• Black Friday sales can give you a way to save money, but beware of the traps. Stores typically advertise one or two phenomenal deals surrounded by twenty not-so-great ones. If you shop smart, this can be a great money-saving opportunity, but only if you avoid the flat screen TVs that may be “on sale” but are still too expensive to be worthwhile.
  • Be wary of the uptick in fraud, credit card and identity theft, as the ghouls that come out on Halloween don’t go in until after the holidays.

Thanksgiving is a joyful time. We each have a lot to be thankful for, and here at Ovation, we are grateful to all of you for letting us be a part of your journey to better finances. We hope you have a wonderful holiday. Get some much-needed rest this Turkey Day, monitor your spending, and feel free to eat more than you should.


Why You May Want to Dump Your Bank and Hook Up with a Credit Union

By | Ask a Credit Expert, Personal Finance

Is your bank unavailable to you when you need them most? Are your needs being ignored? Do you feel that your bank is all take and no give? If so, you might be in an unhealthy relationship with your bank. Banks are not the only place you can open checking accounts and obtain mortgages; credit unions offer services nearly identical to banks, with advantages that banks can’t match. Here are a few of the reasons to love banking with a credit union.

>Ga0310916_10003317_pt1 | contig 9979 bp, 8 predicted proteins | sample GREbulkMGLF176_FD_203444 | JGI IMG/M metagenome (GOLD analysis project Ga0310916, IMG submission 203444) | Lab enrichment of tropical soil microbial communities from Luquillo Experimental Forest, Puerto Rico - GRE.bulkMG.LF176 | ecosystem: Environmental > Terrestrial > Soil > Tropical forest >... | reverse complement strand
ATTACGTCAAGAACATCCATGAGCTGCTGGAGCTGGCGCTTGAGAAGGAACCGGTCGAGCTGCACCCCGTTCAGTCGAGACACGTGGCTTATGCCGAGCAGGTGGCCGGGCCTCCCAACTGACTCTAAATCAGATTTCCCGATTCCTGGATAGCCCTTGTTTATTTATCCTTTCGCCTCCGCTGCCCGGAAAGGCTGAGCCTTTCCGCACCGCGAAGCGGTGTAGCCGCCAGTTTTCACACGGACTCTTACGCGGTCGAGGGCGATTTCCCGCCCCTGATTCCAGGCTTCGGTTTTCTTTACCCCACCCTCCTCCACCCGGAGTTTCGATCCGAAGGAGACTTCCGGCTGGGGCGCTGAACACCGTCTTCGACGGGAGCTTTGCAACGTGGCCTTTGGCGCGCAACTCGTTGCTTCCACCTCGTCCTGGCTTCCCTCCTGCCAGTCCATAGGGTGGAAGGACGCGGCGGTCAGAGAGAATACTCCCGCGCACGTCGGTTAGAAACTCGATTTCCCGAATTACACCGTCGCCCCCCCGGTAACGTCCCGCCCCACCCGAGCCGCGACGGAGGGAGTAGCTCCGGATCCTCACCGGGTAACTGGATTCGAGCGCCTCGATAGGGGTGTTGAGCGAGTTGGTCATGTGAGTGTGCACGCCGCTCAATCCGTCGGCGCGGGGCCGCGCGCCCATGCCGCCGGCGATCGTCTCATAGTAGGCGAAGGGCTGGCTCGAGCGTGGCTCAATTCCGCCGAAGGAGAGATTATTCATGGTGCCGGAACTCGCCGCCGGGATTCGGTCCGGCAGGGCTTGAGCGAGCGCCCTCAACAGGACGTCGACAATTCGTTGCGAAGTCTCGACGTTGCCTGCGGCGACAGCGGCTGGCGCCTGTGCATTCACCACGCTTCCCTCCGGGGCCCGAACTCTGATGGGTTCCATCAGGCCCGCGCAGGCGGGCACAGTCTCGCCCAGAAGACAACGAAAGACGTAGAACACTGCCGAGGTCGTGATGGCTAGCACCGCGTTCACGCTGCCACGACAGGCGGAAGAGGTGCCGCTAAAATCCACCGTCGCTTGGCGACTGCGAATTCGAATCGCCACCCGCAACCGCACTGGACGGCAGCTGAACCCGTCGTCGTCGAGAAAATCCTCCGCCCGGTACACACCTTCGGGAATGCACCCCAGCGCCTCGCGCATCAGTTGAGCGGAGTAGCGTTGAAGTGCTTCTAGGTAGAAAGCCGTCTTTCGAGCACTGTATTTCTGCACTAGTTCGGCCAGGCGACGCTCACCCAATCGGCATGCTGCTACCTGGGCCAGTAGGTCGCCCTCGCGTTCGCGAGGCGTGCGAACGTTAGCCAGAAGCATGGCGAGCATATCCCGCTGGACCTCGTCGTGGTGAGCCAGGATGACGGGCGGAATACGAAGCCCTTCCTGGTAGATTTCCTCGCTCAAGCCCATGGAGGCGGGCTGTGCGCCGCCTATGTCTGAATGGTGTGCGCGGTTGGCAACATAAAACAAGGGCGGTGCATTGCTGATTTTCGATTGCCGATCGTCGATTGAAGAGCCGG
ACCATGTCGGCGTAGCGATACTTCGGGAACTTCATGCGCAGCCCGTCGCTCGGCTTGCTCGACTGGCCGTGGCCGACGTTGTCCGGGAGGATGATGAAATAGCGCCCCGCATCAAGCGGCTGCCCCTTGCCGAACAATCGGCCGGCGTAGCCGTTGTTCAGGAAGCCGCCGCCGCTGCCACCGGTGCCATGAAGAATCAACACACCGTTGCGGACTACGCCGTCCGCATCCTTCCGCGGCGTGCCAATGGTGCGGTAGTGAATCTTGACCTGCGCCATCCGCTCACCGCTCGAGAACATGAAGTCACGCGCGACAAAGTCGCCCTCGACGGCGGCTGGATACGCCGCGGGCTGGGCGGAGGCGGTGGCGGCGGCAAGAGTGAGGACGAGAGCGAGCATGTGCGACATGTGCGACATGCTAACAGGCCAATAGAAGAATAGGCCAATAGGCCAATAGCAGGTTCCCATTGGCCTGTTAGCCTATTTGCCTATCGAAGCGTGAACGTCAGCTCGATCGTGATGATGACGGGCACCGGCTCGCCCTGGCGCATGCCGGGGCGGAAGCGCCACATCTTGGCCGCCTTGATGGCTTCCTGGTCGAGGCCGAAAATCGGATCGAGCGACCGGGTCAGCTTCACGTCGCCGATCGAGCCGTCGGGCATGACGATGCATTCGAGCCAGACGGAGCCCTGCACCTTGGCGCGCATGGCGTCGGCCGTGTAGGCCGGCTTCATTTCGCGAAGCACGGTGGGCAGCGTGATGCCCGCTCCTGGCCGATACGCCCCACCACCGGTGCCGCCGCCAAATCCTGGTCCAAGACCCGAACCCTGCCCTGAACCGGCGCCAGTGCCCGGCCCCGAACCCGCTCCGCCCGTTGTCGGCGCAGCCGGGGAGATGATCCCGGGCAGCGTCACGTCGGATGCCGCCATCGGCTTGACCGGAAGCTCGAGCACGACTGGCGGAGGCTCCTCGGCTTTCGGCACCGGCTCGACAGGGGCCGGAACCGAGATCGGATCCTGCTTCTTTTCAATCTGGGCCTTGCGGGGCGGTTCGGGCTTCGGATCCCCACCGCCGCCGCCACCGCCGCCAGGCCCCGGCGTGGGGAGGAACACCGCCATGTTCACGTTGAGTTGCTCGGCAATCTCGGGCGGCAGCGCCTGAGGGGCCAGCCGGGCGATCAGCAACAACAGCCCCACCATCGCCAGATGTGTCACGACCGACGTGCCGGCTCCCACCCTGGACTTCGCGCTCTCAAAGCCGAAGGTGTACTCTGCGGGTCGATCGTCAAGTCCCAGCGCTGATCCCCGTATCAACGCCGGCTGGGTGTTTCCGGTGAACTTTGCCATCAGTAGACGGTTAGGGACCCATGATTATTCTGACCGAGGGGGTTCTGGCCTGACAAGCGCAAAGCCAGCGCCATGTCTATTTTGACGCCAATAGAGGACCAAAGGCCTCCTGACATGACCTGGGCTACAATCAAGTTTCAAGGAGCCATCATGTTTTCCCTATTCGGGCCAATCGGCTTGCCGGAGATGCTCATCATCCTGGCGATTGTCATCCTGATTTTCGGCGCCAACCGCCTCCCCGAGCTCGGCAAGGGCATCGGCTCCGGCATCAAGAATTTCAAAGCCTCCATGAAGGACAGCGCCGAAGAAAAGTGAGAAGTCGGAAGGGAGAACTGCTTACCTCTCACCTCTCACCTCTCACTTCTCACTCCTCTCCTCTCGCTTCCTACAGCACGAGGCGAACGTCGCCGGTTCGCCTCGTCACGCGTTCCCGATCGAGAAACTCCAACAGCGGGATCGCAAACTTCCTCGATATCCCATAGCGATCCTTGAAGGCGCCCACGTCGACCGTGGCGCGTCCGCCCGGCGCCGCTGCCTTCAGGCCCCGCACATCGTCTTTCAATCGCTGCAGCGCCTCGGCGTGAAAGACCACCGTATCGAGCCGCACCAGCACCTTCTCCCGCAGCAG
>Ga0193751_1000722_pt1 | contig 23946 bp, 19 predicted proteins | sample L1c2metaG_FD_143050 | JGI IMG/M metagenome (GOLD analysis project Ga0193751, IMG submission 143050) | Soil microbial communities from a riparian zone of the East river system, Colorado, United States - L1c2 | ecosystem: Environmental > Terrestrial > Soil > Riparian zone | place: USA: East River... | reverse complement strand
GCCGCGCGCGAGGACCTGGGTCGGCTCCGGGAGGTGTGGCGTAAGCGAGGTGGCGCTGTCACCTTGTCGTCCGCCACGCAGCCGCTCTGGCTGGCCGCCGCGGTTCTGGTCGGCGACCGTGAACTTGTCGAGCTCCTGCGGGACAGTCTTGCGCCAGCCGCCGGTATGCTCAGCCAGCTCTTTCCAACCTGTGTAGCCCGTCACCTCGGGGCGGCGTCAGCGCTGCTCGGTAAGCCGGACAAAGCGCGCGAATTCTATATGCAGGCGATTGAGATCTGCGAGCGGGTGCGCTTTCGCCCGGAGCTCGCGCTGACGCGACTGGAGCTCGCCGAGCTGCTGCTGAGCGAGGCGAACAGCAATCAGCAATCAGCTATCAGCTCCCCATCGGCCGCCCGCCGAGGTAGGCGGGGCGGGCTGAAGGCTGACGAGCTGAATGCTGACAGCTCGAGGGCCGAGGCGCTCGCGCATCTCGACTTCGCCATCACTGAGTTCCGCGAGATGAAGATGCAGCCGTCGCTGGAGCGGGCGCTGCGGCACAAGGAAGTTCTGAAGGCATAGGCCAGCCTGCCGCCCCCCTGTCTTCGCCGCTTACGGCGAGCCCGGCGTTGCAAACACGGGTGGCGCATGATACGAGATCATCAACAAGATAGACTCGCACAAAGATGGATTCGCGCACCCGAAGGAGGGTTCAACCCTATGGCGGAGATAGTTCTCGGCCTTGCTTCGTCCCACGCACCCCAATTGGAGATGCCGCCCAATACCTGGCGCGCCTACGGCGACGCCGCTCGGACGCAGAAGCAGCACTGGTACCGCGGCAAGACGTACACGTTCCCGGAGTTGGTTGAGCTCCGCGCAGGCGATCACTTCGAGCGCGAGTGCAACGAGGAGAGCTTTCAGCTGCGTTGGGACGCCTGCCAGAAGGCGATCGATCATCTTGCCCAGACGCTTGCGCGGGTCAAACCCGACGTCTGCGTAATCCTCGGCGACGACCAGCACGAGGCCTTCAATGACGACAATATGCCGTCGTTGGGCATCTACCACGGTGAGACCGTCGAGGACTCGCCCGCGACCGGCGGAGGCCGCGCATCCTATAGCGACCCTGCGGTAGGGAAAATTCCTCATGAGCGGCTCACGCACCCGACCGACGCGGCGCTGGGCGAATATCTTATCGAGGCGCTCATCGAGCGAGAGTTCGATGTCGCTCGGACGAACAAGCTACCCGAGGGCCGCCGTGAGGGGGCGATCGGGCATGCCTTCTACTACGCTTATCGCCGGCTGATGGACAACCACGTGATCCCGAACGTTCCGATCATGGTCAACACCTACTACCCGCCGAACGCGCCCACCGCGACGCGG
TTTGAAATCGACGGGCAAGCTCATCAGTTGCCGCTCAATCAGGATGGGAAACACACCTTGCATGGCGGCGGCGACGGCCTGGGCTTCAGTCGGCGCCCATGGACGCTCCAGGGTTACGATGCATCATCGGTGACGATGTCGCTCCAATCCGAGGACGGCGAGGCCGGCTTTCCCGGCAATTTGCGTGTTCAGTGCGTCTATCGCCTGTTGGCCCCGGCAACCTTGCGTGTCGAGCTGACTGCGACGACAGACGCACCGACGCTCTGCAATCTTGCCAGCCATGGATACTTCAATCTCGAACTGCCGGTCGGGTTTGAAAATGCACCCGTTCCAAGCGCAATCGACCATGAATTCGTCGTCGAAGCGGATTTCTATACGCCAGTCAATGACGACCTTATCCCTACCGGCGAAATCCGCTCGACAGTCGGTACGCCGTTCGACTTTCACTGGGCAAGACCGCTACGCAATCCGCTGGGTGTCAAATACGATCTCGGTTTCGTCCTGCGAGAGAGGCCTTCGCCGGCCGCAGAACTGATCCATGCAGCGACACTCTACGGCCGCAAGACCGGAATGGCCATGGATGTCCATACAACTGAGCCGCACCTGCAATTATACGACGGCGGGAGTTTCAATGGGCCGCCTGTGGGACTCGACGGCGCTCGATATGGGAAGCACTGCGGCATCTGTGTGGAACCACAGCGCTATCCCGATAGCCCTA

They Will Listen To You

A credit union is a cooperative financial institution. That means that everyone who banks with that credit union is a member and a shareholder. The loans and services offered by a credit union come from the pooled resources (deposits) of its members. Also, because each member of the credit union is a shareholder, members have voting power and a say in the direction and decisions made by the executives.

They Don’t Get Greedy

Credit unions are non-profit organizations, which allows them to focus on providing the services that their members need, instead of generating profits to boost their stock price. The lack of a profit incentive also enables credit unions to pay higher interest rates on savings accounts and charge lower fees and interest on loans. The non-profit status of credit unions makes them eligible for government tax breaks, further reducing their need for member-generated revenue.

You Will Receive the Personal Attention You Deserve